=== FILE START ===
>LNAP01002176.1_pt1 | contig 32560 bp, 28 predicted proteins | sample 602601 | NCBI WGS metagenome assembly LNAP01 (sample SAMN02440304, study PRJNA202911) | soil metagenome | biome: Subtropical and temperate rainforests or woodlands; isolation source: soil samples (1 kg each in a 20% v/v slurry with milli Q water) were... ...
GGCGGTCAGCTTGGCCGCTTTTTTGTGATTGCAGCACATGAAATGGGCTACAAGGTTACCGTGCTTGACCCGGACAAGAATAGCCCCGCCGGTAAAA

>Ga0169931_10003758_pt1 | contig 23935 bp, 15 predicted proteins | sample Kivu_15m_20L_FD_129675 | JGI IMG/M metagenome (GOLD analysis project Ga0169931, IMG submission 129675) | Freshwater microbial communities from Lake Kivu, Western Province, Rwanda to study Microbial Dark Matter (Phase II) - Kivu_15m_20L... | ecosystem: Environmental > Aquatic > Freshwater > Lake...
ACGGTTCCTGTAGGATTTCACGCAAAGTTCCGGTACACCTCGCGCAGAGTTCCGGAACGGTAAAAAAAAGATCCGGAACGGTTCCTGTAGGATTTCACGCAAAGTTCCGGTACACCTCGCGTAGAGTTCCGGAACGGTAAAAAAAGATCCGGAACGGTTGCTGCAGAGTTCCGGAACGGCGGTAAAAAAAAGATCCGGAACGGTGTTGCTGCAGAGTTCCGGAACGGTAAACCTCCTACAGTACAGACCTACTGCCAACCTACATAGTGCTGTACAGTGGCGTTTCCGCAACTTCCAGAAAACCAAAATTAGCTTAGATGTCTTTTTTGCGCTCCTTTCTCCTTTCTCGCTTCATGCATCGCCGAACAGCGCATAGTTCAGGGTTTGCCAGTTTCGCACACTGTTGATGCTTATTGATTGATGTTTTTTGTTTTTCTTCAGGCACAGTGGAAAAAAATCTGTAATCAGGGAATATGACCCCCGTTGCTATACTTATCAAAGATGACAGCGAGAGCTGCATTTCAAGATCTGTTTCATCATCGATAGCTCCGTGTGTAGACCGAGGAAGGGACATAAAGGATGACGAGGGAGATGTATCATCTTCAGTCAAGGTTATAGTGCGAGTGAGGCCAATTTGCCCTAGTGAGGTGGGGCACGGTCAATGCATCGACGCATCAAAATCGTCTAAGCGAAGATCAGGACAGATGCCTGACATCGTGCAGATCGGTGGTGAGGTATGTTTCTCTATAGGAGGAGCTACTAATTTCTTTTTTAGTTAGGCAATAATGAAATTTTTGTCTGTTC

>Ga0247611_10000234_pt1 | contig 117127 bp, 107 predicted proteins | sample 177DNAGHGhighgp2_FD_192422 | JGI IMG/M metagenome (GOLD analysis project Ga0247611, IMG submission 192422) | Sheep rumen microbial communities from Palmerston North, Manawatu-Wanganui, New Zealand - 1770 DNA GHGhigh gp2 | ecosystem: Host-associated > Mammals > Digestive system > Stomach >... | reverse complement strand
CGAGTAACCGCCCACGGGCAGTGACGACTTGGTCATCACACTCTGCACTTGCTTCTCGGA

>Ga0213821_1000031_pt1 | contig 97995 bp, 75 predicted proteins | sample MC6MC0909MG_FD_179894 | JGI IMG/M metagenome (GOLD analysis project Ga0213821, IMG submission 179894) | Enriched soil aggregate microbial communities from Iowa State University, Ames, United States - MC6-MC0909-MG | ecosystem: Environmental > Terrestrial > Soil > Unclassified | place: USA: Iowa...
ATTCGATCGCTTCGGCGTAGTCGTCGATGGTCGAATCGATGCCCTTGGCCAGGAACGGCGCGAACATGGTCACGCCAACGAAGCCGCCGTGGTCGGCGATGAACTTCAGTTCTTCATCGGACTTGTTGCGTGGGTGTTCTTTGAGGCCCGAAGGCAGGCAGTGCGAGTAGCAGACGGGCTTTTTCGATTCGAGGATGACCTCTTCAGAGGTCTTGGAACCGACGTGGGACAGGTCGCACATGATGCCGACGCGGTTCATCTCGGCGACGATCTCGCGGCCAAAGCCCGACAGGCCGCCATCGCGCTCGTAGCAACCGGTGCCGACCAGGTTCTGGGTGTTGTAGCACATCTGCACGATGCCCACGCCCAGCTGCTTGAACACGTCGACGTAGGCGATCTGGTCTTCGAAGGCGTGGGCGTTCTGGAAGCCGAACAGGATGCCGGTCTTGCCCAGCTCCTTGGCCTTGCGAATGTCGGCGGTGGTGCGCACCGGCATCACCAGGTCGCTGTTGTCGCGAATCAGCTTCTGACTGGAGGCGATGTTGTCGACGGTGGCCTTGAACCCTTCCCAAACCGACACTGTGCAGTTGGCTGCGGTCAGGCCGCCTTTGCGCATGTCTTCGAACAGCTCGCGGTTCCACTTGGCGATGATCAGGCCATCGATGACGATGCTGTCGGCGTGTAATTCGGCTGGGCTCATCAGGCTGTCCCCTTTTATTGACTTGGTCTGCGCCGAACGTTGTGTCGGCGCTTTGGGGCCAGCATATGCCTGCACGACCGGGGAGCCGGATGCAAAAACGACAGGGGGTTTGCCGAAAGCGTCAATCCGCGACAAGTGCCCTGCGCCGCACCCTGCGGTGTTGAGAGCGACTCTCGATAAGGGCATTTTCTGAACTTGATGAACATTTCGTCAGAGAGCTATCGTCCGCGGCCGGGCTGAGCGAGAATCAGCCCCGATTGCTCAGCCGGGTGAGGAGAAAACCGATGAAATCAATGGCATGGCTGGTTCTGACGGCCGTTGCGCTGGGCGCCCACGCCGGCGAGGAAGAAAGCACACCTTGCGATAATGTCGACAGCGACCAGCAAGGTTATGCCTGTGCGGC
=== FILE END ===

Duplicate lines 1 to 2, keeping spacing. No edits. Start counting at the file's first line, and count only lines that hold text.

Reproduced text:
>LNAP01002176.1_pt1 | contig 32560 bp, 28 predicted proteins | sample 602601 | NCBI WGS metagenome assembly LNAP01 (sample SAMN02440304, study PRJNA202911) | soil metagenome | biome: Subtropical and temperate rainforests or woodlands; isolation source: soil samples (1 kg each in a 20% v/v slurry with milli Q water) were... ...
GGCGGTCAGCTTGGCCGCTTTTTTGTGATTGCAGCACATGAAATGGGCTACAAGGTTACCGTGCTTGACCCGGACAAGAATAGCCCCGCCGGTAAAA